On Reflected Lessons In Letting Go...

A while back, my teenaged son ran into some old friends he hadn't seen in years. During the encounter, they all seemed genuinely happily surprised to see one another, and they parted ways exchanging contact information and talking of getting together sometime soon.

And then my kid texted them to follow up.

No reply.

I could see the anxiety it caused him to think that they had possibly accidentally given incorrect information but probably hadn't. There were two of them, after all, and we both knew deep down the chances of both of them inadvertently giving him wrong numbers was slim.

As a mom who wants to protect his heart, a big part of me wanted to tell him to forget about them right then and there. But as a mom who wants to teach him to be patient and reasonable with others and to not jump to awful conclusions, when he wondered several days later why they didn't reply, I encouraged him to contact them one last time on the chance they somehow didn't receive or see his first message.

I kinda knew how it was going to end - they didn't reply - but due diligence is a necessary means to a conscionable end, and I wanted my son to learn that, too.



And then when he wondered aloud once again what the odds would be that wires were crossed (because none of us likes the feeling of being ignored or rejected), I knew that was the time for some loving honesty.

Time to tell him that it was highly unlikely that they didn't see his texts and highly probable that they chose to ignore them for reasons we can't possibly know for sure or change. That he didn't have to think them bad human beings on the whole because they did that - people and circumstances and therefore behavior can and do change over a lifetime - but also given that his conscience should be pretty clear that he didn't cause harm or offense during that 15 minute conversation that ended in smiles and swapped digits (and a truly clear conscience is necessary for a proper diagnosis), he could recognize that particular behavior as inconsiderate, lacking empathy, and in some ways, downright unkind.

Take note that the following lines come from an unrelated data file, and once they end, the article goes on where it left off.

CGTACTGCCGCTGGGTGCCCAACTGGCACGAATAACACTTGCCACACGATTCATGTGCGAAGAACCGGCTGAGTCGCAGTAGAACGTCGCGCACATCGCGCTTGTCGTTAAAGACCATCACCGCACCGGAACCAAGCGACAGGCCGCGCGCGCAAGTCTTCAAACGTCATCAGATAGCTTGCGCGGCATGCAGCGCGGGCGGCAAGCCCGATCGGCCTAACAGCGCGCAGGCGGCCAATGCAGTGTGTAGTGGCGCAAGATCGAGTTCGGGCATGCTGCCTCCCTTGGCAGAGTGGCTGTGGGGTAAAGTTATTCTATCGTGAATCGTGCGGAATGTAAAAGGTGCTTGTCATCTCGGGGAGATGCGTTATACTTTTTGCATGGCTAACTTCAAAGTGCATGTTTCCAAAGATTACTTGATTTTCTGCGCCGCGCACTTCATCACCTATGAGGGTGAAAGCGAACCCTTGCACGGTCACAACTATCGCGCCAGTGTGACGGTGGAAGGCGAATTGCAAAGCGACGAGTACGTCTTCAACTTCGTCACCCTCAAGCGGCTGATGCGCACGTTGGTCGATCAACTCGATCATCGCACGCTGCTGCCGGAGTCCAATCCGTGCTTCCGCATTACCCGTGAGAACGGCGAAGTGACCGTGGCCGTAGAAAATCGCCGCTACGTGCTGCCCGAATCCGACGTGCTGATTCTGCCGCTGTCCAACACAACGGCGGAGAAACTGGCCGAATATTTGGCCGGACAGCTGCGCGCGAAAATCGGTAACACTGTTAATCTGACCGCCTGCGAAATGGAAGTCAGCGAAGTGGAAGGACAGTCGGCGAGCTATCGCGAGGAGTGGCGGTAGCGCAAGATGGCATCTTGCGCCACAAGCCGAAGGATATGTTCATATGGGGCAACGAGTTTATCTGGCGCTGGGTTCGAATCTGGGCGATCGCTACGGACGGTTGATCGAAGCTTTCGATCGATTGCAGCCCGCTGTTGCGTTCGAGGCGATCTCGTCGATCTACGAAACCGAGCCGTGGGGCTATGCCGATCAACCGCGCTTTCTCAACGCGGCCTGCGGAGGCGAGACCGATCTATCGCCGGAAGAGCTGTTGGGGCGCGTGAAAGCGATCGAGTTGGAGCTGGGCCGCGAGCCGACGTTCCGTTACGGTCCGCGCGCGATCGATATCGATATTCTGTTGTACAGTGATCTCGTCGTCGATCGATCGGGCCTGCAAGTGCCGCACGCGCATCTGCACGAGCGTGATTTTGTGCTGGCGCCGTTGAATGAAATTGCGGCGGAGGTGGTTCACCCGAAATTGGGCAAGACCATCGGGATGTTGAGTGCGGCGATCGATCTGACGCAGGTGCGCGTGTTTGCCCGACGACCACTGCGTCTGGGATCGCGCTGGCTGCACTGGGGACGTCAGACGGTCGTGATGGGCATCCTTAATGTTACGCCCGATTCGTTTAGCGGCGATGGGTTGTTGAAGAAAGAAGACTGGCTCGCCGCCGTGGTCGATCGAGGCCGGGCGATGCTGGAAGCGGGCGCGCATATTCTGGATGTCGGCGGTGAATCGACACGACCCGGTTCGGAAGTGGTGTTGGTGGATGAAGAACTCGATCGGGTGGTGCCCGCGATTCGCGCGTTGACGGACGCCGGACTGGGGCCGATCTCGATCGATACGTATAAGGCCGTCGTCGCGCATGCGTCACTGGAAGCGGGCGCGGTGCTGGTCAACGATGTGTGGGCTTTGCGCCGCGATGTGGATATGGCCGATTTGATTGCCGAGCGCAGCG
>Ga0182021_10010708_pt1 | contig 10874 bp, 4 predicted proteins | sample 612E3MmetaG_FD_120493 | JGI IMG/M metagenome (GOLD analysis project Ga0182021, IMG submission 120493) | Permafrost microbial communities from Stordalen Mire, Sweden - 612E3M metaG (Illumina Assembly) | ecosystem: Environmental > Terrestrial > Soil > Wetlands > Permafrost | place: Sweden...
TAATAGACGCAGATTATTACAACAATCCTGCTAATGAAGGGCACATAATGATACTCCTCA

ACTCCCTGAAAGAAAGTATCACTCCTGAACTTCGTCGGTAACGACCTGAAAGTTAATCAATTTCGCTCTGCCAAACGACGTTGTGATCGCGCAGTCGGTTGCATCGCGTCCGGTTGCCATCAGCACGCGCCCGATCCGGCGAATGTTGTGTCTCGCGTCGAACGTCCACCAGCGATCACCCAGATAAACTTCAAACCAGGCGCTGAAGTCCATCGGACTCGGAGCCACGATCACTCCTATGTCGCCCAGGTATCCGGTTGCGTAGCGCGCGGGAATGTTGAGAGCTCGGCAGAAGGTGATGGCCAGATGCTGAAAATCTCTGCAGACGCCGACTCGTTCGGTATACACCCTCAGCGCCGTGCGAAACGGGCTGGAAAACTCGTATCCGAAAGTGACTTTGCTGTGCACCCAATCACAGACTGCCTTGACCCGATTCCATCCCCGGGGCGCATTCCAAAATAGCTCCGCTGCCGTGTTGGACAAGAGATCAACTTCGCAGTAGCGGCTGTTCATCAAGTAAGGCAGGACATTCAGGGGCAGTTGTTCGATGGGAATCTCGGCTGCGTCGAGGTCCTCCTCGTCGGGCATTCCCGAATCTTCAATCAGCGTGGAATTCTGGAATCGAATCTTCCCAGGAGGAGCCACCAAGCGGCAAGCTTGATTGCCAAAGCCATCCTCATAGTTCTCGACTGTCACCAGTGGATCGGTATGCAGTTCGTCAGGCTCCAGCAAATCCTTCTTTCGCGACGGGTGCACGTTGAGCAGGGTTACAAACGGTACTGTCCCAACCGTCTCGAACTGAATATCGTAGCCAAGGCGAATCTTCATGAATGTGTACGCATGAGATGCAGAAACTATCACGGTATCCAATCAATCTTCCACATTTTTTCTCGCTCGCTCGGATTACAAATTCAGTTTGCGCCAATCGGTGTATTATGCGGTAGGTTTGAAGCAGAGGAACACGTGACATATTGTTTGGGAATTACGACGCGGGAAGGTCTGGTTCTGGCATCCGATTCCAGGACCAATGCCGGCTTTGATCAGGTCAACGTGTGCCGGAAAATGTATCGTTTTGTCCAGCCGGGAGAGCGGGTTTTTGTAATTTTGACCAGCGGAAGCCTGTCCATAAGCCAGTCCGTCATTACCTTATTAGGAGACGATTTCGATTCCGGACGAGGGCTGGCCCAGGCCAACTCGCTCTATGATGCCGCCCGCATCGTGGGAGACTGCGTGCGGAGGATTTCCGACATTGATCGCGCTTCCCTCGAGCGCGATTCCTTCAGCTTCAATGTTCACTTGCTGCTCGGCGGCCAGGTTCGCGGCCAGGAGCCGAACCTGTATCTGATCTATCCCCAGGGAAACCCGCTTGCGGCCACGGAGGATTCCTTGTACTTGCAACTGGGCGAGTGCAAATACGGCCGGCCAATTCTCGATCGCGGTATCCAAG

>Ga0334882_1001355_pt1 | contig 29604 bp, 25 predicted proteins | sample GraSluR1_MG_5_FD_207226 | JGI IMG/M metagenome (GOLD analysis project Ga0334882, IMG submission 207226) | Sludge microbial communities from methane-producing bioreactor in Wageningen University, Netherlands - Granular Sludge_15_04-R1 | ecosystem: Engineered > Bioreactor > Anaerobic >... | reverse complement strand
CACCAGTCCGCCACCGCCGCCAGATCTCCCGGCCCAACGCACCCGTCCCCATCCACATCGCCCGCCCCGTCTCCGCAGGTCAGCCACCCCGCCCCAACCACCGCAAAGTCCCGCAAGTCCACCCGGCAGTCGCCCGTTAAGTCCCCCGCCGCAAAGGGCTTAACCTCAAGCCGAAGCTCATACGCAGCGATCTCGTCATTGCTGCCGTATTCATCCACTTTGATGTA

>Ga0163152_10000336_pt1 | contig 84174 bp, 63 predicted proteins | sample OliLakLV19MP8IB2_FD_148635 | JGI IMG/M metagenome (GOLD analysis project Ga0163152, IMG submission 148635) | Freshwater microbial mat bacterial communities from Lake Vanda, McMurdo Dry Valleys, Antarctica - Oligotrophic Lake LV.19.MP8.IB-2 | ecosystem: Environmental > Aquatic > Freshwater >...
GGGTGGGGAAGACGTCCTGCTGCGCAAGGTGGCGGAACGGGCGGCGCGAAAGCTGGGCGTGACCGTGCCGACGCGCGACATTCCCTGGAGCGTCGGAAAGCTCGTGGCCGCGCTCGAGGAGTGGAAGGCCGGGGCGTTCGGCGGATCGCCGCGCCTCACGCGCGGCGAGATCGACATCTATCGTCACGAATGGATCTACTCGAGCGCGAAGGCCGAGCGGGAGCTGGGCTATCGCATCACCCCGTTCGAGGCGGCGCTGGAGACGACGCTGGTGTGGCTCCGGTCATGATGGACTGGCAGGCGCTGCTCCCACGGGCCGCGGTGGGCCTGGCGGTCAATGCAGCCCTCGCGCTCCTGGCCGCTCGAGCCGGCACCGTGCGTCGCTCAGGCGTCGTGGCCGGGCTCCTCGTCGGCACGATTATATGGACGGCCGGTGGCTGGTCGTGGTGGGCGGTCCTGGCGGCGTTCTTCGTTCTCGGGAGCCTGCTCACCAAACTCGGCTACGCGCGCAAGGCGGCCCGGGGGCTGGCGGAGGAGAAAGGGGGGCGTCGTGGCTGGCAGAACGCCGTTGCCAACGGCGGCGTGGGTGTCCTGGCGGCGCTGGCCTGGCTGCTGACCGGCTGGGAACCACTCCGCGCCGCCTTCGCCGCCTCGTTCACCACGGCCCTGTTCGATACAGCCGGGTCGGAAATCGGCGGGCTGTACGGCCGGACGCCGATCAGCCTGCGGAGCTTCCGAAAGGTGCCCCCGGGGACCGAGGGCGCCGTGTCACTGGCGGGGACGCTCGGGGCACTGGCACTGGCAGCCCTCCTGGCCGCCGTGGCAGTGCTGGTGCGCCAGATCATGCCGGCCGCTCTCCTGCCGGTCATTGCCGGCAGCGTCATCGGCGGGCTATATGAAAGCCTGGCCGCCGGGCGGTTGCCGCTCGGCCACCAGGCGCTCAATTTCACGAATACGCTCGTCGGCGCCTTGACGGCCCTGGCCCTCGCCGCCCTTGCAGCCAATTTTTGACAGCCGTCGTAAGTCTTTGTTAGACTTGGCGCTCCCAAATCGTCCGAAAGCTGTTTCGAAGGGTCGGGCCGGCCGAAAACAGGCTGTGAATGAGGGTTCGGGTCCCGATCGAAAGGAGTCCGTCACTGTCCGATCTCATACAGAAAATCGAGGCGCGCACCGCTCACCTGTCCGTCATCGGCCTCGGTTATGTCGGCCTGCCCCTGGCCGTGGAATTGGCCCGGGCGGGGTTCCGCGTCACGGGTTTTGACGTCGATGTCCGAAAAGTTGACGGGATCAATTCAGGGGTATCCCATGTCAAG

And that we shouldn't hang on to the hurt or anger we understandably feel when people treat us that way, but we also shouldn't wait around for more. That we can have compassion about the things that make people behave less than kindly when they do, but it's ok for that compassion for others to end where compassion for ourselves needs to begin if they are in conflict.

I gave him that advice without qualms. It was hard won wisdom from too many years of giving out benefits of doubt like they were going out of style, repeatedly to the same people, and reaping the consequences.

In the ever-instructive synchronicity of the Universe, I find his situation reflecting my own, if with a slightly more complicated adult twist, and in the gracious wisdom of age and introspection, I find myself able to recognize it so much more quickly and clearly than I used to.

And without too much lingering insult (the little bit that's left will probably take its sweet time packing its bags to leave, I admit), I am setting certain people free to teach their lessons to someone else who needs them more than I do.

A Black Bird with Snow Covered Red Hills
by Georgia O'Keefe

May my child learn to do the same in his own time.

shinae

Comments

Google+

Popular Posts